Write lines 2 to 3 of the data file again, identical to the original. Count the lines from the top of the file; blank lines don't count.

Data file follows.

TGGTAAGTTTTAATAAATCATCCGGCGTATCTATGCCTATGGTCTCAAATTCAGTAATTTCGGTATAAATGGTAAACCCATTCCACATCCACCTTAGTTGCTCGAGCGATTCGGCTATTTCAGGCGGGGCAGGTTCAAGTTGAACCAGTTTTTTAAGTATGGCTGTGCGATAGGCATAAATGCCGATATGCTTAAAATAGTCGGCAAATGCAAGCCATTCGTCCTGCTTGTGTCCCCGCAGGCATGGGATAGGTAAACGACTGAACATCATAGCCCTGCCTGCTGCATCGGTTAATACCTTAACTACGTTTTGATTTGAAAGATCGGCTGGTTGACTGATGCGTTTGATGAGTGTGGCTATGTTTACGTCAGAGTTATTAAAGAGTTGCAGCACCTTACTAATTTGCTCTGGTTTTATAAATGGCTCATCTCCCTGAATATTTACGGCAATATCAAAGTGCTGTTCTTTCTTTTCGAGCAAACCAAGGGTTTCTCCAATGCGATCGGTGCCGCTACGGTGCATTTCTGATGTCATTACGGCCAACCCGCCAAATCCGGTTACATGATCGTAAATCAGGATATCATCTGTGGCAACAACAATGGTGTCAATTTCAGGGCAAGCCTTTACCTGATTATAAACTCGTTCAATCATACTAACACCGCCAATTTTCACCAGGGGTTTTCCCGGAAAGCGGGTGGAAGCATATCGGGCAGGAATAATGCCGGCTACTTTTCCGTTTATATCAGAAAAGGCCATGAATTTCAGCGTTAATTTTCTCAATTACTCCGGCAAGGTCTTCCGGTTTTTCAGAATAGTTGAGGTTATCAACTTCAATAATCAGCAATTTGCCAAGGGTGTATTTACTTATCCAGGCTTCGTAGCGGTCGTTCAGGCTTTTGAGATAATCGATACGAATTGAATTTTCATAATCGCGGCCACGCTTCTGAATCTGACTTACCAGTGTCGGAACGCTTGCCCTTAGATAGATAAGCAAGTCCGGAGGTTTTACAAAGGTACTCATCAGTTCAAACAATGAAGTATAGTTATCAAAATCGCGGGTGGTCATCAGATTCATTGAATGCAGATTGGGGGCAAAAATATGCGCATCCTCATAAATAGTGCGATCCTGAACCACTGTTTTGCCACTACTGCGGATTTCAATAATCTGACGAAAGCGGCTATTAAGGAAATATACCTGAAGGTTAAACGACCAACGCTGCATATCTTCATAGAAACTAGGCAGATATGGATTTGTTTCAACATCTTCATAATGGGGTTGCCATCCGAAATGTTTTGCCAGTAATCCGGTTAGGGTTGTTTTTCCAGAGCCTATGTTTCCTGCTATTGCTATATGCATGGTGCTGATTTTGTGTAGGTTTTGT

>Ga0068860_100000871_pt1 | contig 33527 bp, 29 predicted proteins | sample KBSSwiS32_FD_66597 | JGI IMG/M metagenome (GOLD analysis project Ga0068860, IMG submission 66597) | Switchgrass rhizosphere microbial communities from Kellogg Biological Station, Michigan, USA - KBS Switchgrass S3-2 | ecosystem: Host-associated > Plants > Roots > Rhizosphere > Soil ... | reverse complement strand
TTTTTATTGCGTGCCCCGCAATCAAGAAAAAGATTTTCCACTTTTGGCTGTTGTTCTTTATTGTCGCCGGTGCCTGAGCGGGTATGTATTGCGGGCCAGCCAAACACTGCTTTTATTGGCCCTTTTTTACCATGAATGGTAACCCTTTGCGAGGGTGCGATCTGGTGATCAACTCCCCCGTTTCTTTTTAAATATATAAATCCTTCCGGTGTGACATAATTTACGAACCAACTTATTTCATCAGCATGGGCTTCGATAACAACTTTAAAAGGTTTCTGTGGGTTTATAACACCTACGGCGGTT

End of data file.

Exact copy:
>Ga0068860_100000871_pt1 | contig 33527 bp, 29 predicted proteins | sample KBSSwiS32_FD_66597 | JGI IMG/M metagenome (GOLD analysis project Ga0068860, IMG submission 66597) | Switchgrass rhizosphere microbial communities from Kellogg Biological Station, Michigan, USA - KBS Switchgrass S3-2 | ecosystem: Host-associated > Plants > Roots > Rhizosphere > Soil ... | reverse complement strand
TTTTTATTGCGTGCCCCGCAATCAAGAAAAAGATTTTCCACTTTTGGCTGTTGTTCTTTATTGTCGCCGGTGCCTGAGCGGGTATGTATTGCGGGCCAGCCAAACACTGCTTTTATTGGCCCTTTTTTACCATGAATGGTAACCCTTTGCGAGGGTGCGATCTGGTGATCAACTCCCCCGTTTCTTTTTAAATATATAAATCCTTCCGGTGTGACATAATTTACGAACCAACTTATTTCATCAGCATGGGCTTCGATAACAACTTTAAAAGGTTTCTGTGGGTTTATAACACCTACGGCGGTT